Homegrown Retailers’ Big Trek

How can a 20-something couple who met in church open a homegrown store and compete, over the long haul, with across-town powerhouses like Academy Sports + Outdoors, Gander Mountain and Dick’s Sporting Goods? 

Like David did when he met Goliath, you might say. But it might not be as quick and easy as it was for the biblical hero. 

Susan and Mark Anderson opened Eagle Eye Outfitters in hometown Dothan in 1999, a sporting goods store featuring clothing, equipment and gear.

The Andersons, barely out of college, had experience. Both had worked in retail stores, though neither had owned one. What could possibly go wrong? Plenty.

Both readily admit to having a dream back in the day, but not a clear vision. There were big ideas but not enough money and a great plan, but inaccurate research. 

- Sponsor -

Eagle Eye Outfitters opened with Susan continuing her accounting job at Dothan’s Farley Nuclear Plant. Her nights and weekends were devoted to the new store. Mark was full-time Eagle Eye and received no salary. As Susan recalls, “It was pretty rough.”

Her husband notes, “I wish we could tell you there was a ‘What if something goes wrong?’ plan. But we were arrogant enough to think we could do this and it would be a piece of cake. We got our eyes opened quickly.”

After soliciting a dozen banks, one helped them secure a $100, 000 small business loan. “But the $100, 000 was for everything, ” says Susan. “Inventories, payroll and vendors — it didn’t go far.” Neither did sales. 

“You always hear how startups never have enough money, ” Mark notes. “It is absolutely true. And just the sheer magnitude of starting a business from scratch, even though we had been in the industry, the hurdles were so significant, that all our training and experience had not prepared us.”

He continues, recollecting the early days, “We actually thought if we opened, they would come, ” referencing the first location, with four employees — three full time, one part time — in Dothan’s Hillcrest Shopping Center. “Unfortunately, we didn’t think about negative consequences until six months into business.”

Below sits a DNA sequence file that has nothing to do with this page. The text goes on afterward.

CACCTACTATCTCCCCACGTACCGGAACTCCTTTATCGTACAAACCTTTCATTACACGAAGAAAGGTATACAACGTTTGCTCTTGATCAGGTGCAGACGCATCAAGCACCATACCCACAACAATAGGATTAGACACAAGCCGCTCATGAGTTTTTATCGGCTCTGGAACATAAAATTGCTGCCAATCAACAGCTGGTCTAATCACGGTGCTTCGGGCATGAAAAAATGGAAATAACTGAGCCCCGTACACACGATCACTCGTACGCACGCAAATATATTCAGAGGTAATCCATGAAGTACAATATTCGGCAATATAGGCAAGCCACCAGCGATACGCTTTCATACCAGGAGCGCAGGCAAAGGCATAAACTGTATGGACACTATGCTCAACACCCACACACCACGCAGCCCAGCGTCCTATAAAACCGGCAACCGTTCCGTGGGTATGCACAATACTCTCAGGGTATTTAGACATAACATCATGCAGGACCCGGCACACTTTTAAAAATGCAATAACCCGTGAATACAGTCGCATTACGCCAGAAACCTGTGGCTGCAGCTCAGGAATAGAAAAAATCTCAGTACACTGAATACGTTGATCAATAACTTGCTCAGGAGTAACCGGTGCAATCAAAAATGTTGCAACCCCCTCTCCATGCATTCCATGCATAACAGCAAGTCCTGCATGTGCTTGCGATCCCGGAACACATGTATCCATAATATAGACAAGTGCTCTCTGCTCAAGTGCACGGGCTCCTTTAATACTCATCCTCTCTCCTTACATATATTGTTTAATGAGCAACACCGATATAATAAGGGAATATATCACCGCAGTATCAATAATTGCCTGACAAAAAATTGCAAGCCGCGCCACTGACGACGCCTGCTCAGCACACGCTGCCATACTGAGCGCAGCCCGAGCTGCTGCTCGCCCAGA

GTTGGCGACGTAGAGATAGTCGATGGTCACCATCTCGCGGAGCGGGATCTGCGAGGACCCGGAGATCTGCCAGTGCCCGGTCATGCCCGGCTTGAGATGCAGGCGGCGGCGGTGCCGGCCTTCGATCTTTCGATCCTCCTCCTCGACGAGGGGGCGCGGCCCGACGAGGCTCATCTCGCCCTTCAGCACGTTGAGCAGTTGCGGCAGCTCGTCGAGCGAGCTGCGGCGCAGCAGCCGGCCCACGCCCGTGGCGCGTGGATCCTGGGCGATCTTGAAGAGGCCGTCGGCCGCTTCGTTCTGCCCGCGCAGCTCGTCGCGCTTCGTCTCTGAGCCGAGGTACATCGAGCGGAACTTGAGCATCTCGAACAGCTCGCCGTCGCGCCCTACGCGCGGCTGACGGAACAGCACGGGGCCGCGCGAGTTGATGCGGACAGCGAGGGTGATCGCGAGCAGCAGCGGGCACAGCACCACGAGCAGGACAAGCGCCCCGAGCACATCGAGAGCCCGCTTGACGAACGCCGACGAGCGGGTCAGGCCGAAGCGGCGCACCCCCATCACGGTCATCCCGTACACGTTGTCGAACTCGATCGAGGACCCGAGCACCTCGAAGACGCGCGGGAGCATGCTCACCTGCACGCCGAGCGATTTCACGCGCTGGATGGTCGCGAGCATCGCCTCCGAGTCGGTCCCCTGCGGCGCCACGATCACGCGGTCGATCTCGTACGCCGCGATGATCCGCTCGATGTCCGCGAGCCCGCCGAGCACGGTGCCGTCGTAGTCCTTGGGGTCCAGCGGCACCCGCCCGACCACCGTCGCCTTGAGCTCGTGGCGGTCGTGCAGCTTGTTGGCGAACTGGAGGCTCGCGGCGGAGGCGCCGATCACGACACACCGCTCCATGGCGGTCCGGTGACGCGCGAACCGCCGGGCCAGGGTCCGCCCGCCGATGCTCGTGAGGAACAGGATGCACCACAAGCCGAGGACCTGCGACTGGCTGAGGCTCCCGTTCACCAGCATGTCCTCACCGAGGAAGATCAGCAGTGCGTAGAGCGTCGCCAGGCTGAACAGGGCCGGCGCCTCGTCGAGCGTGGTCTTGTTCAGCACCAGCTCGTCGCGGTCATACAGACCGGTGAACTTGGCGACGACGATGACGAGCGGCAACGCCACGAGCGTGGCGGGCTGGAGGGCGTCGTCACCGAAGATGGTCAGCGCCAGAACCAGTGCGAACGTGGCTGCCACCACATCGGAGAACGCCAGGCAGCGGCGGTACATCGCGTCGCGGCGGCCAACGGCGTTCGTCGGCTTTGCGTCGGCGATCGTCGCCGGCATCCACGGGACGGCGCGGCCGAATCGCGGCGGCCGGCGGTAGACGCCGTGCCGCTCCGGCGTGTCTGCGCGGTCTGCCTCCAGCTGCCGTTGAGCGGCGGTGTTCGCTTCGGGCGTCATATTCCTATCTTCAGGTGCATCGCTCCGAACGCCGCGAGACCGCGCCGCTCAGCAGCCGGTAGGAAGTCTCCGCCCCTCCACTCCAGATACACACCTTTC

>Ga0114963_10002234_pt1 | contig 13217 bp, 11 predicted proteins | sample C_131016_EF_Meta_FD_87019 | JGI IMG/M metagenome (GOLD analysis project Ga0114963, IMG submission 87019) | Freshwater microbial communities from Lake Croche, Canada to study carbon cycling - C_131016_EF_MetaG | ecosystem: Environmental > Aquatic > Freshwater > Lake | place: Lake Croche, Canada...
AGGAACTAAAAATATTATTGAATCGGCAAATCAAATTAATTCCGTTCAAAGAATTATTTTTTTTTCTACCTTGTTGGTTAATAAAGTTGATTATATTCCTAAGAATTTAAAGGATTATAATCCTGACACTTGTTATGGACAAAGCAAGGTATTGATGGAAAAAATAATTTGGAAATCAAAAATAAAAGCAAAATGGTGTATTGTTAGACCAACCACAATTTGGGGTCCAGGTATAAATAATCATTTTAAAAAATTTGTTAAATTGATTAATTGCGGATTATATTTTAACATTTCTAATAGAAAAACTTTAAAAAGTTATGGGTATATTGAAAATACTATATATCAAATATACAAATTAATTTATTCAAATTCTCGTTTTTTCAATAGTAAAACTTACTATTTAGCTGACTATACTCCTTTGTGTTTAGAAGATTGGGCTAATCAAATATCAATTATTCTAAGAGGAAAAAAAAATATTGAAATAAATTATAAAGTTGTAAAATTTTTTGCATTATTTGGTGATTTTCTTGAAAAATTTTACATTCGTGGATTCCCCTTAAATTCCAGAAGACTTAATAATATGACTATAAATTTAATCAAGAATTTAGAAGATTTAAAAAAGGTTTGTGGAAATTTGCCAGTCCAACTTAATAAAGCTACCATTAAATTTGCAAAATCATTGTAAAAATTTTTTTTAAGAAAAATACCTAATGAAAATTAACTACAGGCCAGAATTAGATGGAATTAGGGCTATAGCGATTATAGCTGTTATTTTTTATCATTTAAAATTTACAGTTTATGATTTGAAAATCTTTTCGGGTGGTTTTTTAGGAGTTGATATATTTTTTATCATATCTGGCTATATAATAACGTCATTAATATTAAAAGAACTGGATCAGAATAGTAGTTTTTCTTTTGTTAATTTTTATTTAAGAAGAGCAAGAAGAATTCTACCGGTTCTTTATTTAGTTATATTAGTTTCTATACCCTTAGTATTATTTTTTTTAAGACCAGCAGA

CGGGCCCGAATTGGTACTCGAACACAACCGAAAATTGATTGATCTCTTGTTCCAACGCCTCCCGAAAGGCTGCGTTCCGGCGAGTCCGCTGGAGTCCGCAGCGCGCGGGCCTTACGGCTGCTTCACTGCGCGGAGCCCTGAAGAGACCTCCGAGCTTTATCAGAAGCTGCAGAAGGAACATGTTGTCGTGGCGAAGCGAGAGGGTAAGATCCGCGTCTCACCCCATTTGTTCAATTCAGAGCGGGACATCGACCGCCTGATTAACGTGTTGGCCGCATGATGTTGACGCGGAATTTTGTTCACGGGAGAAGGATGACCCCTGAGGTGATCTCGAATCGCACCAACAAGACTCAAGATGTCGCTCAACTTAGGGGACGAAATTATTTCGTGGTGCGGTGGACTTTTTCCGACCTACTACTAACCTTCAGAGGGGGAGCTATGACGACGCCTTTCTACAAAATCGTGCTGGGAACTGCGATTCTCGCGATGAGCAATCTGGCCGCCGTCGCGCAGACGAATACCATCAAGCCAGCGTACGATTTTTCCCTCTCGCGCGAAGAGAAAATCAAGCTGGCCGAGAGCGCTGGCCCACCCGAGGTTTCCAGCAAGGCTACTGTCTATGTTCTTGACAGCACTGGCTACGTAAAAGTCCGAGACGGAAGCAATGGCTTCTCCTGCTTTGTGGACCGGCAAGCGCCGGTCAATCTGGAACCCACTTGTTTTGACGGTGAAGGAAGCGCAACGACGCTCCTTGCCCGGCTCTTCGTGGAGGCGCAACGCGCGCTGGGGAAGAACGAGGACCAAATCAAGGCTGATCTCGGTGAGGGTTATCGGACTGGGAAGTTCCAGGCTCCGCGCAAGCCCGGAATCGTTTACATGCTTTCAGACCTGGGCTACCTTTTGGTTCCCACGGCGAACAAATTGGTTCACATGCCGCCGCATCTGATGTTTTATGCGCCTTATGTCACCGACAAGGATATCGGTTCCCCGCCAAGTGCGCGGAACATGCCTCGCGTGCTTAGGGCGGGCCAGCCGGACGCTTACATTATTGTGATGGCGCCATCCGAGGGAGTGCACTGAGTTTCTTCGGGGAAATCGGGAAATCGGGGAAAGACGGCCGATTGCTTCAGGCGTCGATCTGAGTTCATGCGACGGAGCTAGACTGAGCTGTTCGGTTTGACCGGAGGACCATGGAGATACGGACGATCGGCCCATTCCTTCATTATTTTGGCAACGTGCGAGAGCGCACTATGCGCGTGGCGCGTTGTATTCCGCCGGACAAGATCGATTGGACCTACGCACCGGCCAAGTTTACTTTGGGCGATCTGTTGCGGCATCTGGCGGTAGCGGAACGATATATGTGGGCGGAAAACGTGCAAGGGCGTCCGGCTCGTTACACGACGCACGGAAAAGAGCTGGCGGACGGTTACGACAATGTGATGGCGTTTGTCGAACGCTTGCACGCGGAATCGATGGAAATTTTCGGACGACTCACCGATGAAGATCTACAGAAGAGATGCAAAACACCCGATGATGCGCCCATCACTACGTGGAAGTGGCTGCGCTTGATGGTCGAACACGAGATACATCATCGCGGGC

The first four years were brutal. The Andersons kept trying but at times wondered if they would make it.

The turning point came early in the business. Team Anderson had tried applying past retail experience that did not fit their new store. With retail backgrounds including Dothan’s The Barn, Mark explains, “We had basically opened another Barn. We said we were an outdoor store, but 70 percent of our inventory was fashion oriented. We did not sell what our store said we were about.”

Customers were asking for outdoor brands the Andersons had never heard of. That changed. 

For months, they listened to customers, many loyal Dothan people, wanting their hometown store to succeed. In addition, relationships were nurtured with leading worldwide outdoor brands. Susan adds, “God’s grace and business mentors’ guidance got us through.” And Mark agrees, adding, “During those early years, what I learned about business and from listening to people wanting to buy what we did not have is priceless.” It forged one of Eagle Eye’s core beliefs: “Without customers, we are nothing.”

Eagle Eye’s new, 40, 000-square-foot home is a renovated multiplex cinema, showcasing 175 active brands, staffed with 70-plus employees.


The Anderson’s did their homework. Eagle Eye regrouped, restocked, repented and was reborn. Word spread, and the outfitter store did just that — outfitted customers for the outdoors. The eagle soared.

In the early 2000s, the store expanded from 3, 600 to 6, 000 square feet. More expansion continued. In 2014, it moved to 3535 Ross Clark Circle, a former movie complex turned outdoor headquarters.